Lesson # 9: Don’t settle for anything less than complete comfort and serenity in your loved one as they are dying. All hospice agencies are apparently NOT alike!When my dad finally slipped into a permanent state of unconsciousness on June 19th, all the sweetness of our experience with him ended. What followed was a hellish five day ordeal where we were forced to watch our dad suffer far more than we had been prepared for. We established round the clock shifts at his bedside, administering his pain and anti-anxiety medications and making certain that he did not die without being surrounded by his loving family holding his hands and urging him on into to the next life.
But his suffering during this period was so profoundly great that I wanted more than anything to just put an end to it all. I felt sure that I would come away with Post Traumatic Stress Disorder from the experience, but got through by continuing to reassure myself that this was God’s will and that it would all be over in HIS time.
You can imagine my horror and frustration when I later learned from a wonderful friend who knows about these issues, that there are differences between the levels of care provided by different Hospice agencies, and that the suffering my father experienced was completely preventable and unnecessary. Many of the most powerful palliative drugs available for dying patients were not even offered to us, even though Hospice knew he was still suffering. Because of our lack of experience, we simply didn’t know enough to demand them, and this is the most anguishing thing for me in looking back on everything that happened during my father’s death.
If your dying loved one appears the slightest bit uncomfortable, as evidenced through grimacing, furrowed brows, frowning, moaning, labored breathing, restlessness, or any other sign that is worrisome, we can and should demand that they be made more comfortable by the Hospice people. Do not accept the slightest bit of discomfort for your loved one!
Lesson #10: All Neptune Societies aren’t alike either!My dad said he wanted to be cremated. So I went online in advance to look into the Neptune Society, a well-known provider of low cost cremations. On their site they ask you to enter in your zip code so they can direct you to the proper Neptune Society service provider in your geographic area. I entered in my father’s Rio Vista zip code and got the number for the Sacramento Nautilus Society. They assured me that they were a division of Neptune and quoted me a total cost of $995 for the whole process, including transporting my father’s body to the morgue. They told me that when he passed, the Hospice nurse who came out to pronounce him dead would call them on my behalf.
However, on that Sunday morning when the nurse actually did come, unbeknownst to me she ended up calling a different Neptune Society, this one in Stockton. The next morning when the morgue called me, they told me the cost was going to be $2300 for the cremation process. When I objected, they told me that the agency I had spoken with in Sacramento was different than them, and had a different price list. If I wanted to move my dad to Sacramento, I would need to pay Stockton $395 for transporting him from Rio Vista the day before.
With a little negotiation, Stockton ultimately reduced their total package price to $1200, thus avoiding the need to transfer him to Sacramento. Bottom line: know who you are dealing with and be sure the right agency is contacted. Also shop around for prices in advance of your need. If you can’t do it yourself because you are too distraught to think objectively, get a different family member to represent you. As macabre as it seems (and it really was), these morgues and mortuaries can and do take advantage of families pretty regularly.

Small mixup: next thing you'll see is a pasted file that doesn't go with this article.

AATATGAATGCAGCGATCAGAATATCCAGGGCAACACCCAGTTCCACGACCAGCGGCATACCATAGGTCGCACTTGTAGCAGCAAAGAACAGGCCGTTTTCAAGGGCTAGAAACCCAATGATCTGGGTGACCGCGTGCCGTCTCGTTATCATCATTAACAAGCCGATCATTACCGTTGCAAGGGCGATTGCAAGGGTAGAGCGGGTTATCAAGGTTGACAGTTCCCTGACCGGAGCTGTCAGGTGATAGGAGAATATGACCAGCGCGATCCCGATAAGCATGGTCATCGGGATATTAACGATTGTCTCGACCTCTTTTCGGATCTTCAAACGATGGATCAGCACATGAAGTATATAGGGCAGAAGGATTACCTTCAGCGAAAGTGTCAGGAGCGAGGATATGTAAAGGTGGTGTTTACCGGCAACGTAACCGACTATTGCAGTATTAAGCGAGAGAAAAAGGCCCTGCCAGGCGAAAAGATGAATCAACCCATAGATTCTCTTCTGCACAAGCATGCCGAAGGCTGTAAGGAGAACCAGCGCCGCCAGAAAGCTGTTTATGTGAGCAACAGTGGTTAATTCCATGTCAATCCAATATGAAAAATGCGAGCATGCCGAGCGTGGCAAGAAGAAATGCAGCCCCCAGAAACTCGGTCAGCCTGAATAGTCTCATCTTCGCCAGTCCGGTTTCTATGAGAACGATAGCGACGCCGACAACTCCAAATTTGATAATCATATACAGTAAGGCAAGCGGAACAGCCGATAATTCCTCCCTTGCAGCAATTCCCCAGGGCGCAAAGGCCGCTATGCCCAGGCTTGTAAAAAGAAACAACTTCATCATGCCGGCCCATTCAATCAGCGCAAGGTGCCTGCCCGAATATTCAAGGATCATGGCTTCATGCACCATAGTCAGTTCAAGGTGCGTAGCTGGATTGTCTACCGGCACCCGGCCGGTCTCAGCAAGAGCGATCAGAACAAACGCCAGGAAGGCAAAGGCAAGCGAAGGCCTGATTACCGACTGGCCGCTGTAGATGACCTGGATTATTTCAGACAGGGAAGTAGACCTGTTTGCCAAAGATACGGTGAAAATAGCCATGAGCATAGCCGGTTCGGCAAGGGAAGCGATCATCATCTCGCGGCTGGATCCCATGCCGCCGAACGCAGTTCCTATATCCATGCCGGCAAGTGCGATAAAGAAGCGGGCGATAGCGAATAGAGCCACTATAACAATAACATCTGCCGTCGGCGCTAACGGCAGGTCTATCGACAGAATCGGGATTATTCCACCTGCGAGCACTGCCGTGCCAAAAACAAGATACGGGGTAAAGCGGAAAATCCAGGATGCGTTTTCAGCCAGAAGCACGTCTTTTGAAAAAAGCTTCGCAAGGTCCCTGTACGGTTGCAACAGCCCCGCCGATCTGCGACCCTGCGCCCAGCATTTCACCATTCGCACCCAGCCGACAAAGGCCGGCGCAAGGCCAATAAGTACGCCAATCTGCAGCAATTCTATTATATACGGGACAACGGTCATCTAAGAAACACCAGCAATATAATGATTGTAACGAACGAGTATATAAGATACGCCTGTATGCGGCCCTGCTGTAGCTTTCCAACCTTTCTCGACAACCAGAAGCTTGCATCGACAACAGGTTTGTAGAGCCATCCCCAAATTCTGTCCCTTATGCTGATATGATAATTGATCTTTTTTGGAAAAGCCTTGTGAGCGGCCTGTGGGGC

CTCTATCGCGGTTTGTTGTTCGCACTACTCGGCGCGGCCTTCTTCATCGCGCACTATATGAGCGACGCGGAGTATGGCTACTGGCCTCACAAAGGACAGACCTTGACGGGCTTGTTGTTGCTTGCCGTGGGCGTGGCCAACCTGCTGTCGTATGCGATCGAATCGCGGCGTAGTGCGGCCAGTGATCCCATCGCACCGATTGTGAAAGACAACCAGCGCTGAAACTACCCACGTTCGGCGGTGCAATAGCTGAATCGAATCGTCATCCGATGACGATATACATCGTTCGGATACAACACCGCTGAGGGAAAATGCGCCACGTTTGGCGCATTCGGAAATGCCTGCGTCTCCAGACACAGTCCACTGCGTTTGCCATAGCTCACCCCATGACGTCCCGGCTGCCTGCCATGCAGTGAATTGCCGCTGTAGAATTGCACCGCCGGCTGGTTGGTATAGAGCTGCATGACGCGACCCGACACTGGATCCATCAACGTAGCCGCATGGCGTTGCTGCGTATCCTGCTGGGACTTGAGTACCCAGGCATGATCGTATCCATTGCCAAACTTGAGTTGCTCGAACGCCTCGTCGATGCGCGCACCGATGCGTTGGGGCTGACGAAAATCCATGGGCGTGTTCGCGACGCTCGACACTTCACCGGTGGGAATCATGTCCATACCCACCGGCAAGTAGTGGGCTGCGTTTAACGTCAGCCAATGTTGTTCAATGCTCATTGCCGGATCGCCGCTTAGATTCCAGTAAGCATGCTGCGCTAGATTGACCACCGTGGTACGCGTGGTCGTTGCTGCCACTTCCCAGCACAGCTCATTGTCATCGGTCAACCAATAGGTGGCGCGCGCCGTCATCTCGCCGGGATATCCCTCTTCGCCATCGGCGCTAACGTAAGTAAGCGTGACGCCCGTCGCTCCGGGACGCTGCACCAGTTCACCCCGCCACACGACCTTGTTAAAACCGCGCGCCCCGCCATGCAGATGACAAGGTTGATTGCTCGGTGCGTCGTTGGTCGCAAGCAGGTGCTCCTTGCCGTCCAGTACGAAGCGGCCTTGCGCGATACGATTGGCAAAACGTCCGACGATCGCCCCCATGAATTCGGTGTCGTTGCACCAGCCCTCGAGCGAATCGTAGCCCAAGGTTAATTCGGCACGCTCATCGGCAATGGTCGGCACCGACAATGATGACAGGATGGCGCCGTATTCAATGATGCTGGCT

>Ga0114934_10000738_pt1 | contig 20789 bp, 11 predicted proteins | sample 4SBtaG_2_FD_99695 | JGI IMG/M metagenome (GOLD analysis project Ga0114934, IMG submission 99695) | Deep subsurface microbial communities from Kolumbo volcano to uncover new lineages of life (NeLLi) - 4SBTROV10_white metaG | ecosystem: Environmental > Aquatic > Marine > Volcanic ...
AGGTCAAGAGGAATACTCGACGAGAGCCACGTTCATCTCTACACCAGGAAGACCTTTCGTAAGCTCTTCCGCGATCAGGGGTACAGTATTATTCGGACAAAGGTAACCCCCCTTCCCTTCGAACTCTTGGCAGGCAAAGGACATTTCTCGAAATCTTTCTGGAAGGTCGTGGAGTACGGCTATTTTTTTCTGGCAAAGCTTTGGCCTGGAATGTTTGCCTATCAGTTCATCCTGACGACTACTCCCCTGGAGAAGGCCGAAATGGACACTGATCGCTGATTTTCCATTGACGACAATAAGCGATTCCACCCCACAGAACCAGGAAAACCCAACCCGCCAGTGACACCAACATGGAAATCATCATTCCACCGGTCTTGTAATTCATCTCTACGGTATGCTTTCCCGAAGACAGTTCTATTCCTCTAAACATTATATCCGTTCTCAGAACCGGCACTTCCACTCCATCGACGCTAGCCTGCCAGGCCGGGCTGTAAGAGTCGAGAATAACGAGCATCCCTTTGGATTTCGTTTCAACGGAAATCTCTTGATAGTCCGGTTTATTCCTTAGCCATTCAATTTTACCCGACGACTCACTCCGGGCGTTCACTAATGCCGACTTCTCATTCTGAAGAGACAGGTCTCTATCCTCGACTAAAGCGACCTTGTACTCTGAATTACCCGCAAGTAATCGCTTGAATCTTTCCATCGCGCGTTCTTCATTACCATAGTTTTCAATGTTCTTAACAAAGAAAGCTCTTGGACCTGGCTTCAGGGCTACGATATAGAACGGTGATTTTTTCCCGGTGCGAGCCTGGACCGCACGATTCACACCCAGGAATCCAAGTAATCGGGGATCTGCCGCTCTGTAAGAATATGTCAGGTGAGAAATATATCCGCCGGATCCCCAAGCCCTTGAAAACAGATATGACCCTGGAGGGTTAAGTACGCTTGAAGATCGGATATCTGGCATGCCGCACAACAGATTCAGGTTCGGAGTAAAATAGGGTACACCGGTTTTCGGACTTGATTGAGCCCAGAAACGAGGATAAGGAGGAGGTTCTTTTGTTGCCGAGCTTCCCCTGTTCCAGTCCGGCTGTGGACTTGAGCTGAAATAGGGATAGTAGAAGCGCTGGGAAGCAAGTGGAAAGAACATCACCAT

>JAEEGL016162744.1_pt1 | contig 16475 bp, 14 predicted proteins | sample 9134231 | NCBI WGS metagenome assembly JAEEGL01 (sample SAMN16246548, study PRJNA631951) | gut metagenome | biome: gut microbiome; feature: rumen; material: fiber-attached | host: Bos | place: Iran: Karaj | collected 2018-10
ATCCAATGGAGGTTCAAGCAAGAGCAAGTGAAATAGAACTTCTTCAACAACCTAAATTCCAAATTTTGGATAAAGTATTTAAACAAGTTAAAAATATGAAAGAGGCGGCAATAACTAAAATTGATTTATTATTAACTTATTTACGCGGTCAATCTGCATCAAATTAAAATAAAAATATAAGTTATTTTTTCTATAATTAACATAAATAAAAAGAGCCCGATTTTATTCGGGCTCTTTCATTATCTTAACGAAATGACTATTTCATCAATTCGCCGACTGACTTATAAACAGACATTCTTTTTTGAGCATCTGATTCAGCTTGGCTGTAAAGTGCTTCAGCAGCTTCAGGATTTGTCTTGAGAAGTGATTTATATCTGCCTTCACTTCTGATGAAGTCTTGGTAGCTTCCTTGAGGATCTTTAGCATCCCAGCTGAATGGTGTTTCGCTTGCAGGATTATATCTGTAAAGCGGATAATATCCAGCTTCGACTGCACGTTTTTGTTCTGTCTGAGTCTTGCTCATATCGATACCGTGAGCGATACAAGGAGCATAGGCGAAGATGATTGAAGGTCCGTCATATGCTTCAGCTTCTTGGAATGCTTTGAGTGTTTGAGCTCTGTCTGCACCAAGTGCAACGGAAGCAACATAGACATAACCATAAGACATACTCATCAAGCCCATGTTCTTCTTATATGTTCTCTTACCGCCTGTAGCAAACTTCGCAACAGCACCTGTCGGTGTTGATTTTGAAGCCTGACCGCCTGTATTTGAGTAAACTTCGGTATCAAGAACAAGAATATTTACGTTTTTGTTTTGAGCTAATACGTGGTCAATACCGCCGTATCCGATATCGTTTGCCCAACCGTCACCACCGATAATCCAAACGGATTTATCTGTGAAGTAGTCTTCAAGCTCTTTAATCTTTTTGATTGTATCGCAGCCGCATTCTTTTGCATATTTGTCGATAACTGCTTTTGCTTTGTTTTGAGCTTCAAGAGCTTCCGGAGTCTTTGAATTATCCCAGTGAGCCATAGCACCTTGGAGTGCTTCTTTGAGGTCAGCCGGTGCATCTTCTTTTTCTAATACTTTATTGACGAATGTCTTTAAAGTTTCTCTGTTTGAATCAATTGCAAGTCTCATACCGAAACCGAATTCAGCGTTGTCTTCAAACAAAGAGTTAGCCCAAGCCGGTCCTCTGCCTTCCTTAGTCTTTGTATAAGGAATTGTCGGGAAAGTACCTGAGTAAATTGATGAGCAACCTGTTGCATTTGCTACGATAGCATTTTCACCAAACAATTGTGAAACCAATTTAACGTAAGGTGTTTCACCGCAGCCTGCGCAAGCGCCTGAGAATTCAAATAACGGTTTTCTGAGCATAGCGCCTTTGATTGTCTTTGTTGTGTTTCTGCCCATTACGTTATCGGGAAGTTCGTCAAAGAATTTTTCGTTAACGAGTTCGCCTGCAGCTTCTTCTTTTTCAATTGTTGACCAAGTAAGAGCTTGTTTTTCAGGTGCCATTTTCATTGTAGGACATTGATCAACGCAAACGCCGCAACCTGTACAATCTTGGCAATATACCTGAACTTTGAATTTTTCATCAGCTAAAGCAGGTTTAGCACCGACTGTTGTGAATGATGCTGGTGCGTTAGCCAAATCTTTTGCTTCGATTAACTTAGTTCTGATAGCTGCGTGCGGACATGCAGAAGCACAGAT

Lesson #11: Be as transparent about your estate plans as possible before you die,especially if you are leaving more money to some family members than others. Discuss who is to be the executor and successor trustee with your heirs. Explain why you made the decisions you did, and provide an opportunity for your heirs to ask questions in advance so they understand your thought process. They may not agree with your choices and that’s okay, it’s not their money. However by so doing, you will avoid so many difficulties and conflicts between your heirs after you are gone. In our case, my father’s choice to leave a sum of money to one of his three children, without the other two children knowing about it in advance or understanding his reasons for doing so, led to a large, unnecessary and unwelcome rift between some of his children. This rift will be very difficult to recover from. What parent would knowingly want to set their children up to experience bitterness and animosity when they could be unified in love?
I hope you find my experiences helpful and that they provide new opportunities for understanding the possibilities and potential pitfalls that we all will inevitably experience as we lose loved ones in our families.
Our Living in Possibility™process creates unbelievable outcomes around the combination of wealth and family. It is designed to help families sidestep the problems my family encountered by building trust and communication between family members, and preparing heirs for the responsibilities they will have after the wealth gets transferred to the next generation.
Unfortunately, this is not something that is easy to accomplish in our own families, on our own. What does work well is to bring in an outside professional who can remain objective and provide guidance and mentorship to the family, before it is too late. I have personally witnessed the difference between families that are confident and prepared for wealth to transfer to the heirs and those that are woefully unprepared. And that difference is night and day, both in the experience the family has, as well as in the end result.
We’d love to know if this was helpful to you, and invite you to share your own experiences and insights into this topic, so that our readers can benefit further from the continued discussion.